The American Visionary Art Museum in Baltimore offers a different take on art.
If you’ve ever visited Federal Hill in Baltimore, you might have seen an interesting set of buildings at the bottom of the hill. These three vintage buildings make up the American Visionary Art Museum, a collection of art emanating from the average American visionary.
The works of art in this museum aren’t necessarily created by classically trained artists; they're made by housewives, farmers, the disabled, retirees, and doctors. Opened in 1995 by Rebecca Alban and LeRoy Hoffberger, the museum has been declared America’s official national museum for intuitive, self-taught artistry.
Each of the three buildings on the campus is a lasting remnant of industrial Baltimore. The main building was the former Baltimore Copper Paint Building, and the two additions were both former whiskey warehouses. The museum features art in all forms including paintings, metal sculptures, models, and documentary films. Visitors can explore, take pictures, and view a rotating list of special exhibits like "Yumm! The History, Fantasy, and Future of Food" and" The Art of Storytelling: Lies, Enchantment, Humor, and Truth."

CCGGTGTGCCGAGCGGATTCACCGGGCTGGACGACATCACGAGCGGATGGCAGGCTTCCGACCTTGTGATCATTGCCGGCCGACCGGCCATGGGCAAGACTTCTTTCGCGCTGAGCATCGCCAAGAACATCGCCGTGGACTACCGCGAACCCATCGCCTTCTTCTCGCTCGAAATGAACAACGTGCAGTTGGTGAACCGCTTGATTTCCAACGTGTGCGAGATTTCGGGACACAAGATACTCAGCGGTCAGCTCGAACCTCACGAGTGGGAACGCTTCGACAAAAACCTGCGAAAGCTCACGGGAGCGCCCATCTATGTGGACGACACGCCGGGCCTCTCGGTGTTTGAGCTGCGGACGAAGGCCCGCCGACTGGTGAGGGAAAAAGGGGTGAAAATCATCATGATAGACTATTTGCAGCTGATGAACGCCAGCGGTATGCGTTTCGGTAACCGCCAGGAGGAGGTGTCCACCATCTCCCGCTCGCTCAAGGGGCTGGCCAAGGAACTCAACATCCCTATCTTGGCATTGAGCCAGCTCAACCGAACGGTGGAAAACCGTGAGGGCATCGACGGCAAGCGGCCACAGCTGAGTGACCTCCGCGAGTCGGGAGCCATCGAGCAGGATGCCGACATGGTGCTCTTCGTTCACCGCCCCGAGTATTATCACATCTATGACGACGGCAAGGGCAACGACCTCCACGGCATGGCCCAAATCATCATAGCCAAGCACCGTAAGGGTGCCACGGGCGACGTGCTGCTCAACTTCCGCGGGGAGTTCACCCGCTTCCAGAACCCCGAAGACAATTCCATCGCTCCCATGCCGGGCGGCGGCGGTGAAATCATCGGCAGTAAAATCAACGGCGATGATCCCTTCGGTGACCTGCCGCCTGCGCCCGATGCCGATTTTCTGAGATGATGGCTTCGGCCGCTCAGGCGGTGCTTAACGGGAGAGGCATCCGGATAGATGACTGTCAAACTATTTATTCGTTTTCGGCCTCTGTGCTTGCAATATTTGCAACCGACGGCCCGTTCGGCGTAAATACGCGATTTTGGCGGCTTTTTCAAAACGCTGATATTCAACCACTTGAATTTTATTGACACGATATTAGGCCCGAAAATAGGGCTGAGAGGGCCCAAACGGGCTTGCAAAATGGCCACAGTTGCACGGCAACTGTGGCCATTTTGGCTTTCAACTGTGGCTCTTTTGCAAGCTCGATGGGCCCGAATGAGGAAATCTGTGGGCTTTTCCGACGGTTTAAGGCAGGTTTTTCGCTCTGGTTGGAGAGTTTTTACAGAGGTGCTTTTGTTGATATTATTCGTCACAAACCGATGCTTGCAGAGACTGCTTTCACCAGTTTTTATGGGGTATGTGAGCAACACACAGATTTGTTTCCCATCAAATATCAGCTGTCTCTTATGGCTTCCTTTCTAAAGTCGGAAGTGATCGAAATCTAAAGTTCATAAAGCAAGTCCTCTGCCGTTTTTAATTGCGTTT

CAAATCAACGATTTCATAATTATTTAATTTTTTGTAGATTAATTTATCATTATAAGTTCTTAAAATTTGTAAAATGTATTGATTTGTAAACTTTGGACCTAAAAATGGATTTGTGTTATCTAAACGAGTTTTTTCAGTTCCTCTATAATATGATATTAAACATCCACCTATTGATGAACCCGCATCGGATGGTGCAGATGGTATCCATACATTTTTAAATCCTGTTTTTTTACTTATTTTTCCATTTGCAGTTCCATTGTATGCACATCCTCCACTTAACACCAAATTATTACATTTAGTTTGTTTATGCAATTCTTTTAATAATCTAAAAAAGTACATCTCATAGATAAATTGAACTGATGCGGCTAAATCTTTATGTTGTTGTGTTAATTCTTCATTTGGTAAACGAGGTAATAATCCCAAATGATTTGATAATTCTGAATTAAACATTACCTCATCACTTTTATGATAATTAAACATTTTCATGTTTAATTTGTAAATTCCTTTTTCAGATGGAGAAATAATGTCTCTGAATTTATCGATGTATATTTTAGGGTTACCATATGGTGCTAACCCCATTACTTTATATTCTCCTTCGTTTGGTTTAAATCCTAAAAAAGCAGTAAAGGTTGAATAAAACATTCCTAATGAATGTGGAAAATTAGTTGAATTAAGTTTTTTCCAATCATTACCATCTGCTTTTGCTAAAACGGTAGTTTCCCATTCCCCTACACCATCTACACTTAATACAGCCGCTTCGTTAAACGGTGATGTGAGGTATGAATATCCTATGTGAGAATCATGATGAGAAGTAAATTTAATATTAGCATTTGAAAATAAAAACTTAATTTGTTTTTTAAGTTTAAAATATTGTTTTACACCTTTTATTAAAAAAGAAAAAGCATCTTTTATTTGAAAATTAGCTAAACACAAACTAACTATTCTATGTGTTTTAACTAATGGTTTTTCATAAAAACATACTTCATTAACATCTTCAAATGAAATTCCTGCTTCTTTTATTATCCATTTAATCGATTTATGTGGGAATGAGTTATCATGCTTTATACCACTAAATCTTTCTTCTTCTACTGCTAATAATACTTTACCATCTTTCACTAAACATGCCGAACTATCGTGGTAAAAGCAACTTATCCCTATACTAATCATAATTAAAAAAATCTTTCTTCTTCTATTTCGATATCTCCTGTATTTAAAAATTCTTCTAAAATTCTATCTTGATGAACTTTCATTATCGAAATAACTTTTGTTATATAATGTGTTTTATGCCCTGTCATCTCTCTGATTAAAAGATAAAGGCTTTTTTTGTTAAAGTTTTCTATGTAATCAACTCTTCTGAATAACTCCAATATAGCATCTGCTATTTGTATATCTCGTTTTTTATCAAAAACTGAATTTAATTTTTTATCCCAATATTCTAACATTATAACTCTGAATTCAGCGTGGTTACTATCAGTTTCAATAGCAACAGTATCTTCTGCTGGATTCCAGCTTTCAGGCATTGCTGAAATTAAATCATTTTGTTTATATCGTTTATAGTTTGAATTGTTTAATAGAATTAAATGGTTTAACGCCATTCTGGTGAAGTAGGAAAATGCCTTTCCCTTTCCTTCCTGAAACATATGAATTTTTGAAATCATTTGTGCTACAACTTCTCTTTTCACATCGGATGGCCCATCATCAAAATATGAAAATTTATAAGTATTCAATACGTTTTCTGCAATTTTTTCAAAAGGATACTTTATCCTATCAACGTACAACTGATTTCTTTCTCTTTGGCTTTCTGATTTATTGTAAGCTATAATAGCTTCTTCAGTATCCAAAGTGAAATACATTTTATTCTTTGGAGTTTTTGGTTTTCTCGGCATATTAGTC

AVAM Love Barn. Photo by Paul Burk
The exterior of the one-acre museum is an attraction of its own that is open 24 hours. The neon "LOVE" sign on the Sculpture Barn is a favorite photo spot for engaged couples, and the main building features a giant mirror mosaic wall.
Positioned throughout the campus are several individual sculptures including the blinged-out Gallery-A-Go-Go Bus, mirrored glass Galaxy Egg, and the 55-foot steel Whirligig metal sculpture.
Cosmic Galaxy Egg by artist Andrew Logan, courtesy of the American Visionary Art Museum
The American Visionary Art Museum is located on Key Highway near Federal Hill. The museum is open Tuesday through Sunday from 10 a.m. to 6 p.m. Admission is $15.95 for adults, $9.95 for students and children, $13.95 for seniors, and kids under 6 are free.
Have you visited the American Visionary Art Museum? What is your favorite exhibit? Tell us in the comments!